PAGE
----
'Months of hell' - comedian Sil Fox cleared of sex assault in bar
Veteran comedian says his shows were cancelled after allegations were made
Comedian Sylvester ‘Sil’ Fox, at the Dublin District Courts on Monday. Photograph: Dara Mac Dónaill
Veteran comedian Sil Fox has walked free from court after he was cleared of sexually assaulting a woman in a bar in Dublin.
Sylvester “Sil” Fox (87), pleaded not guilty to the sexual assault on December 17th, 2018 after he agreed to have a selfie photo taken with the woman.
The charge was dismissed on Wednesday by Judge Paula Murphy because of inconsistencies between the complainant’s evidence and CCTV footage shown during the non-jury trial at Dublin District Court.
After the decision was delivered, Mr Fox, who was brought to court by his son Cyril, told reporters he has been through “months of hell”.
“My health, physically and mentally, has deteriorated and I have endured countless nights with little or no sleep,” he said.
All his shows were cancelled because of the case but he is now looking forward to getting back to work, the entertainer said.
The veteran comedian, who grew up in the Liberties but has an address at Wellington Lawn, Templeogue, Dublin 6, gave a statement to reporters on the steps of the court after the ruling was given.
“I am delighted that I have been completely exonerated of all charges by the court today. This case should never have been taken. Nothing untoward or inappropriate ever happened. As the CCTV footage make crystal clear I was asked to participate in the selfie photo, which I did, and I walked away five seconds later. And I strongly believe the DPP has some serious questions to answer as to why they took this case.”
The State had concluded calling prosecution evidence in February. The case was also delayed as a result of the Covid-19 crisis.
The defence did not call any witnesses.
Counsel Emer Ní Chuagain, for Mr Fox, lodged a written preliminary application for a dismissal to be considered.
Ms Ní Chuagain argued there was no case to answer, citing legal principles in relation to tests which apply when there are inconsistencies in evidence.
Judge Paula Murphy had re-watched the CCTV evidence before delivering her ruling on Wednesday.
She said the court was impressed with the complainant.
However, dismissing the case, Judge Murphy said having given careful consideration her evidence and the objective CCTV evidence, and the law, a jury properly directed could not convict on the evidence before the court.
She said it was common case that they were in the bar. Patrons were enjoying themselves and Mr Fox was beckoned over to the woman’s table by her.
He participated in taking a selfie photo at her request.
A conflict of evidence in the evidence of the complainant and the CCTV shown to the court was a significant issue, Judge Murphy held.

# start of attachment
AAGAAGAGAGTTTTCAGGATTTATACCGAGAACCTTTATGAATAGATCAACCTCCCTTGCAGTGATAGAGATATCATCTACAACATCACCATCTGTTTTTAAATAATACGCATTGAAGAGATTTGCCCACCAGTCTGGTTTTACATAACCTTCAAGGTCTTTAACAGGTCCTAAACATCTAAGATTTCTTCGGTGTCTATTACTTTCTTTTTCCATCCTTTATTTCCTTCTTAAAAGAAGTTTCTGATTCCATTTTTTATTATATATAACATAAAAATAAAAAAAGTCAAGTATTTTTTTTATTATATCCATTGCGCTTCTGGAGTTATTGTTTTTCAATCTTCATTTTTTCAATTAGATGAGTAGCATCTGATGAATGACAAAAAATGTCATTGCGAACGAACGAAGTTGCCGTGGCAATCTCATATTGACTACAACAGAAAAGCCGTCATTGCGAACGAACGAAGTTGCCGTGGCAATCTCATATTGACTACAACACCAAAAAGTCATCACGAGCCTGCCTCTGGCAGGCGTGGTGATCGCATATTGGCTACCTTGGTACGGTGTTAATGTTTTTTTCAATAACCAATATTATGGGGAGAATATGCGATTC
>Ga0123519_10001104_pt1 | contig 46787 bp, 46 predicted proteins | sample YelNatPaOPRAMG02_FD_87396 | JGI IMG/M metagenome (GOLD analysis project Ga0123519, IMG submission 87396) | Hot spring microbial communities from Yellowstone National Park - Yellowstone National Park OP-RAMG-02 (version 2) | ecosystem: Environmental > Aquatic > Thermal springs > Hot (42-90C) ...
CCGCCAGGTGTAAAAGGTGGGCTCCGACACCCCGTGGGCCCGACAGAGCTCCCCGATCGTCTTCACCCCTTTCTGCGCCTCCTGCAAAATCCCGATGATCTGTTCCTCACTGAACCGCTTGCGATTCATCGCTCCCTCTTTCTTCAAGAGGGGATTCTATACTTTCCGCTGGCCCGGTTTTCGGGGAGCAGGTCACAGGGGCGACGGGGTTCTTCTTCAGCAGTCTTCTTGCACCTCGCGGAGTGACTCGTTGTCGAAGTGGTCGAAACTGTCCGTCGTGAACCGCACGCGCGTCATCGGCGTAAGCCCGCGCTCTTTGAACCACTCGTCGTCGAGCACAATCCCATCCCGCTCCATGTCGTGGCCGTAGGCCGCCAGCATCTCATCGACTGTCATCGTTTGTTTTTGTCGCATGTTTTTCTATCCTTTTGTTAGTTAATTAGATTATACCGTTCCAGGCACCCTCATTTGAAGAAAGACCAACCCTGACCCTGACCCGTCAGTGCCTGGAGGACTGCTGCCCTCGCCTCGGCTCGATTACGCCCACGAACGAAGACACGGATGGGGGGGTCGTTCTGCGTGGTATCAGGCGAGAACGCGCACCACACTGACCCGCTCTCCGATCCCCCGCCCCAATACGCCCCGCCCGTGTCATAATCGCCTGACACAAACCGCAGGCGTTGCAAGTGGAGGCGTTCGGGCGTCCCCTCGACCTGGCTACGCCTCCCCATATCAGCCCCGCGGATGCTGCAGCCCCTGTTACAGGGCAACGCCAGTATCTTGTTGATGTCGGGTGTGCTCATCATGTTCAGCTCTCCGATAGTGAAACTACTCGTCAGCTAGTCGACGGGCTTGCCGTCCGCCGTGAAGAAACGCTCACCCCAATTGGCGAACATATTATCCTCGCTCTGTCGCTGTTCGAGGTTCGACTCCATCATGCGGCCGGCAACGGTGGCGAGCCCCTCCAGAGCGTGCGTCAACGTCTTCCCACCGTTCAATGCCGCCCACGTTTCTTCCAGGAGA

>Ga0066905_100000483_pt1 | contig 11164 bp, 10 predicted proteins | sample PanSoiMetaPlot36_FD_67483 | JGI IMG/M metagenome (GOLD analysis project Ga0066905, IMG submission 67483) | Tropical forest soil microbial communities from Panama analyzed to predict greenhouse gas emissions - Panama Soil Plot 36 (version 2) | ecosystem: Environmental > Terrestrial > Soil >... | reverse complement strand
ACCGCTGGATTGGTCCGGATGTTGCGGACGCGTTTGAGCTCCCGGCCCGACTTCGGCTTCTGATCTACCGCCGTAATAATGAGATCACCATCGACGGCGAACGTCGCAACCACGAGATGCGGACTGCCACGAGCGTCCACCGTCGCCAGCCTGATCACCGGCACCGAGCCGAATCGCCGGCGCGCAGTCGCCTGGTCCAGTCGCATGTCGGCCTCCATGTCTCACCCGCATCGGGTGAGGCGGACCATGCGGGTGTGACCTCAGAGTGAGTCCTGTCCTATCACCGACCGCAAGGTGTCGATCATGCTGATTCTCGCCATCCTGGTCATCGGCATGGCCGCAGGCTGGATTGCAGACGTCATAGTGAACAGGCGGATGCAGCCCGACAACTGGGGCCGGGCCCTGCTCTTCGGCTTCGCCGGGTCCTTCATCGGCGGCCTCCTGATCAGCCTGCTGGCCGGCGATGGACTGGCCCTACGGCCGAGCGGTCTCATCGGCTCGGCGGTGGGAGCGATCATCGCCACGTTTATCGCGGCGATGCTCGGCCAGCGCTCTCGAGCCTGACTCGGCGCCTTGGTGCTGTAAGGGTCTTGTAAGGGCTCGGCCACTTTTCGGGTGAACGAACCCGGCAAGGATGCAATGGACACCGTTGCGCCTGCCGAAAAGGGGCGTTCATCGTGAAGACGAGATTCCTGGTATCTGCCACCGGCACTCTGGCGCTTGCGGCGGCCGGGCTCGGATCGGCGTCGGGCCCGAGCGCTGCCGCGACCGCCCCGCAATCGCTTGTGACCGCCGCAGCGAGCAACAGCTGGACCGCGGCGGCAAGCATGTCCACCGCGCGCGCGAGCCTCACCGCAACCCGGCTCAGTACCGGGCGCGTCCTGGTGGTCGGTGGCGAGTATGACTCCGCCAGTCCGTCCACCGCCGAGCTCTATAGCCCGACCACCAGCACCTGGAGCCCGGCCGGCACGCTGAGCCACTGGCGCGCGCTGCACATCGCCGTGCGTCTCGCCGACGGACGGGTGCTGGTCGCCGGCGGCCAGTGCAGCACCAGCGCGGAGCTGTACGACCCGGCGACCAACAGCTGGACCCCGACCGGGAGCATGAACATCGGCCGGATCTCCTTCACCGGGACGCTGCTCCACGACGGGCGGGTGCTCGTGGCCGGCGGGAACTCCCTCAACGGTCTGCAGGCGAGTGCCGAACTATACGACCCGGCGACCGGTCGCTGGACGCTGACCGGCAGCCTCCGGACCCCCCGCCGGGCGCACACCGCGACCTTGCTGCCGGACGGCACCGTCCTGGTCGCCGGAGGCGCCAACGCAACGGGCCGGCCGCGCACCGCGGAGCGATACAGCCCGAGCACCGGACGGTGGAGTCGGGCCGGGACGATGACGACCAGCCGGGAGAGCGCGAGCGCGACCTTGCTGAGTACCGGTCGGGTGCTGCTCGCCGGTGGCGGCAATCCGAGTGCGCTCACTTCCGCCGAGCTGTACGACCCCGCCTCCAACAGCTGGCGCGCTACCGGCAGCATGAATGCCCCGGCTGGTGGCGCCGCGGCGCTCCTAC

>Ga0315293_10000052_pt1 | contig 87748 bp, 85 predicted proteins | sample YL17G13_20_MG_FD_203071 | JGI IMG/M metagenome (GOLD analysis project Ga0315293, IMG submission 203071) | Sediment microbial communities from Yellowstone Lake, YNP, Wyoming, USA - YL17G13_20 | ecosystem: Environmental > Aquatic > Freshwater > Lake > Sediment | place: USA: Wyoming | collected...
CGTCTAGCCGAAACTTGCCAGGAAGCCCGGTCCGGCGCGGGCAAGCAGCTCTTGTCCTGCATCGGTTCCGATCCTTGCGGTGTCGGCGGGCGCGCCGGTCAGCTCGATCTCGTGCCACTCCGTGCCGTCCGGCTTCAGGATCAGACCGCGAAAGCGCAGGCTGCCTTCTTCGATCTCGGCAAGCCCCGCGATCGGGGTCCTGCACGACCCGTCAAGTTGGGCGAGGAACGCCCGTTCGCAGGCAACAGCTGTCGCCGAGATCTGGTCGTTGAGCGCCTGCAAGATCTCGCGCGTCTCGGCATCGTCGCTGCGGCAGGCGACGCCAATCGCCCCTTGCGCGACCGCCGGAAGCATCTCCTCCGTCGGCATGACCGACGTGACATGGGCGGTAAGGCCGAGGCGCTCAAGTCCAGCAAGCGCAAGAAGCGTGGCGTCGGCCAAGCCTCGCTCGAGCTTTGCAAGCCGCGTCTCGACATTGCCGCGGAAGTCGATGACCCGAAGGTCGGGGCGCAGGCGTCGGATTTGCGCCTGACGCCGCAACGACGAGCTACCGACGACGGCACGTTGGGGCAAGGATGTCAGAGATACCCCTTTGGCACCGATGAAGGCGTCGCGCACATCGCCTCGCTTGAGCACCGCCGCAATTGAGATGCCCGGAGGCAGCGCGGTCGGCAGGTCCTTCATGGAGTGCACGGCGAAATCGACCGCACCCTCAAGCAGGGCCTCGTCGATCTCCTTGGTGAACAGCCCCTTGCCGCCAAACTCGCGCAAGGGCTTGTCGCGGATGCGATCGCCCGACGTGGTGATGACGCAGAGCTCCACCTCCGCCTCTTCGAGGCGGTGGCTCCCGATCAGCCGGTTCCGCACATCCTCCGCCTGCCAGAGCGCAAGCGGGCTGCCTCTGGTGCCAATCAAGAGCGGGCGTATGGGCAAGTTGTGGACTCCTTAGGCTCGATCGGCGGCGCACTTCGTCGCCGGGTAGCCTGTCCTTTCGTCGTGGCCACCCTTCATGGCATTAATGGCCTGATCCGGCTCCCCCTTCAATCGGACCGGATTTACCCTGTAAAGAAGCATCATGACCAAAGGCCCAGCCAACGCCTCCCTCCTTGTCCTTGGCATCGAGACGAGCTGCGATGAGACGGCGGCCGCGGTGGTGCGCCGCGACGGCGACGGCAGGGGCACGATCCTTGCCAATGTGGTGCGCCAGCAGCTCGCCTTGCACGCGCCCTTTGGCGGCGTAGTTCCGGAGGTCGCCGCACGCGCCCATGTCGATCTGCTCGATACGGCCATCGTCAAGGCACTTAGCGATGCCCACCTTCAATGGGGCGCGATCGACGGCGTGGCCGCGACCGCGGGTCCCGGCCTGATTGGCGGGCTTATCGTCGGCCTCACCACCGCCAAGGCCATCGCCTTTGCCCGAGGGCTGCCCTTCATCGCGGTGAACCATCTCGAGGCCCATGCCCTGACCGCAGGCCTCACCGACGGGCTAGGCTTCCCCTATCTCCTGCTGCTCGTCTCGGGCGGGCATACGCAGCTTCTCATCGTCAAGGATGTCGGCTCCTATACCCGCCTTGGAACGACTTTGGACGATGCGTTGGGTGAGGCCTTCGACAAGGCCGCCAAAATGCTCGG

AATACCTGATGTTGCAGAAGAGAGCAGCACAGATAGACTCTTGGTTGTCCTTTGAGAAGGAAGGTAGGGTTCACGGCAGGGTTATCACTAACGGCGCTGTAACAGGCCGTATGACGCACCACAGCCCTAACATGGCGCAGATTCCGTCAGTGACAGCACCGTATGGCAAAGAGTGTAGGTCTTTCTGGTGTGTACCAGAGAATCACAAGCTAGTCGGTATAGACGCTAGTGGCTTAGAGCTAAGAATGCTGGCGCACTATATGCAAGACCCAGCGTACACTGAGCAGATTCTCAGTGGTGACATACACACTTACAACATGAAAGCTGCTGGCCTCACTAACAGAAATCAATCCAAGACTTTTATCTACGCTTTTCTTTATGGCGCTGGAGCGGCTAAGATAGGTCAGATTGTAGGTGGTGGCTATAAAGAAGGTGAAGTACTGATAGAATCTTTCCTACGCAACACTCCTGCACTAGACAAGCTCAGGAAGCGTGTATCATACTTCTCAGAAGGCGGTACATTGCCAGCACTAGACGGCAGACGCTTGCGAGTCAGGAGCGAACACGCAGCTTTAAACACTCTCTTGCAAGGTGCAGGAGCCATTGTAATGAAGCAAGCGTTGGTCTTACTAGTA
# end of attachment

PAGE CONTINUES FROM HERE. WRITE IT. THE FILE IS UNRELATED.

The woman made a specific allegations that Mr Fox had put his left hand on her groin and tickled her vagina for 30 seconds as the photo was taken.
In court she had denied telling the investigating garda that it took a second or split seconds which was noted in her statement of complaint.
She smiled in the photo, the judge noted.
The CCTV evidence was shown to her and she still maintained he had sexually assaulted her. She had accepted the footage showed his hand on the table the entire time it took for the photo to be taken.
The only time his hand was not visible was for three seconds after the photo was taken, not 30 seconds.
The complainant was unable to explain this inconsistency and redacted her evidence that his cuff may have been on the edge of the table.
Judge Murphy said the court has had a benefit of reasonably good quality CCTV footage. It also showed Mr Fox leaving at a leisurely place, not skulking away, as the complainant had described.
In the footage, there was no indication something untoward occurred and there was no indication the complainant was upset or distressed. It showed her touching him in a good natured, pleasant gesture and he moved away, the judge said.
The woman showed no emotion as the case was dismissed.
After the case, Sil Fox told RTÉ’s Liveline programme, “It’s like the weight of the world has been lifted off my shoulders.
“I just cannot believe it, of course I knew I hadn’t done anything wrong. That’s what kept me going all the time.”
He said that he had not worked a day since last July, “the charity shows, the fund raisers, all the things we used to do, I missed them.
“Sometimes I used to cry when I’d realise that nobody wanted to know anything about me. They all believed I was guilty. But a lot of people believed in me.”
Mr Fox said he suffered sleepless nights. “I found out that I wasn’t not as talkative as I would be, when I’d see people out I always thought that they didn’t want to talk to me although most of them did, but I always got the feeling that I was a criminal which I wasn’t. I felt very sad over the whole thing.